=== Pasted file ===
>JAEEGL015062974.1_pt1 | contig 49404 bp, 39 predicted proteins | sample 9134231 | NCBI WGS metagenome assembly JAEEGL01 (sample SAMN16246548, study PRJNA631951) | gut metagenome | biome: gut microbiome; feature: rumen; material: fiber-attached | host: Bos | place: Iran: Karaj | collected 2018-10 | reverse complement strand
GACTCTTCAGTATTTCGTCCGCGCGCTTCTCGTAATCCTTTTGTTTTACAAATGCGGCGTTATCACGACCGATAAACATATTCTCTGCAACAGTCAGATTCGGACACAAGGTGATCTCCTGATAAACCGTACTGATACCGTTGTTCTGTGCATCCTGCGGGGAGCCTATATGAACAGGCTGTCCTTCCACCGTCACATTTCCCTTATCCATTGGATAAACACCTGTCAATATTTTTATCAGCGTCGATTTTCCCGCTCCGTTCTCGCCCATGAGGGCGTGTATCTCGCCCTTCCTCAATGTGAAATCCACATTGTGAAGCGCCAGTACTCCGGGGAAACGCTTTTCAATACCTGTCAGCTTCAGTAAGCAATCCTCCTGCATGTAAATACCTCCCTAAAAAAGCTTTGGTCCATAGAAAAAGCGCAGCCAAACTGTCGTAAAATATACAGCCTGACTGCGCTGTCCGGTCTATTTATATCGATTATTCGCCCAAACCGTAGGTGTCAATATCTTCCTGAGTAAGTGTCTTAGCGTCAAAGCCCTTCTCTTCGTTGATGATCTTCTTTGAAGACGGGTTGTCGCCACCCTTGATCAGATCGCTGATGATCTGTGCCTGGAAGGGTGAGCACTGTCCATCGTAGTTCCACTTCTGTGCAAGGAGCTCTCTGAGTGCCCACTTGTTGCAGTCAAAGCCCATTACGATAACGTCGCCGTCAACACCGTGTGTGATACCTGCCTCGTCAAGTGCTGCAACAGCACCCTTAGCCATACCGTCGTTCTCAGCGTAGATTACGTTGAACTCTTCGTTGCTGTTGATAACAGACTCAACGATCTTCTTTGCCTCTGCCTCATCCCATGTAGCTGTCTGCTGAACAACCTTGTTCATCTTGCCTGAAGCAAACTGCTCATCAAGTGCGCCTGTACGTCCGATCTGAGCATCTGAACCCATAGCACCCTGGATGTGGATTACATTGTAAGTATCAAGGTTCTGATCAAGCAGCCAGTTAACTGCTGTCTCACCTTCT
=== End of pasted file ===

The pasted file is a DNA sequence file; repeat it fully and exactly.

>JAEEGL015062974.1_pt1 | contig 49404 bp, 39 predicted proteins | sample 9134231 | NCBI WGS metagenome assembly JAEEGL01 (sample SAMN16246548, study PRJNA631951) | gut metagenome | biome: gut microbiome; feature: rumen; material: fiber-attached | host: Bos | place: Iran: Karaj | collected 2018-10 | reverse complement strand
GACTCTTCAGTATTTCGTCCGCGCGCTTCTCGTAATCCTTTTGTTTTACAAATGCGGCGTTATCACGACCGATAAACATATTCTCTGCAACAGTCAGATTCGGACACAAGGTGATCTCCTGATAAACCGTACTGATACCGTTGTTCTGTGCATCCTGCGGGGAGCCTATATGAACAGGCTGTCCTTCCACCGTCACATTTCCCTTATCCATTGGATAAACACCTGTCAATATTTTTATCAGCGTCGATTTTCCCGCTCCGTTCTCGCCCATGAGGGCGTGTATCTCGCCCTTCCTCAATGTGAAATCCACATTGTGAAGCGCCAGTACTCCGGGGAAACGCTTTTCAATACCTGTCAGCTTCAGTAAGCAATCCTCCTGCATGTAAATACCTCCCTAAAAAAGCTTTGGTCCATAGAAAAAGCGCAGCCAAACTGTCGTAAAATATACAGCCTGACTGCGCTGTCCGGTCTATTTATATCGATTATTCGCCCAAACCGTAGGTGTCAATATCTTCCTGAGTAAGTGTCTTAGCGTCAAAGCCCTTCTCTTCGTTGATGATCTTCTTTGAAGACGGGTTGTCGCCACCCTTGATCAGATCGCTGATGATCTGTGCCTGGAAGGGTGAGCACTGTCCATCGTAGTTCCACTTCTGTGCAAGGAGCTCTCTGAGTGCCCACTTGTTGCAGTCAAAGCCCATTACGATAACGTCGCCGTCAACACCGTGTGTGATACCTGCCTCGTCAAGTGCTGCAACAGCACCCTTAGCCATACCGTCGTTCTCAGCGTAGATTACGTTGAACTCTTCGTTGCTGTTGATAACAGACTCAACGATCTTCTTTGCCTCTGCCTCATCCCATGTAGCTGTCTGCTGAACAACCTTGTTCATCTTGCCTGAAGCAAACTGCTCATCAAGTGCGCCTGTACGTCCGATCTGAGCATCTGAACCCATAGCACCCTGGATGTGGATTACATTGTAAGTATCAAGGTTCTGATCAAGCAGCCAGTTAACTGCTGTCTCACCTTCT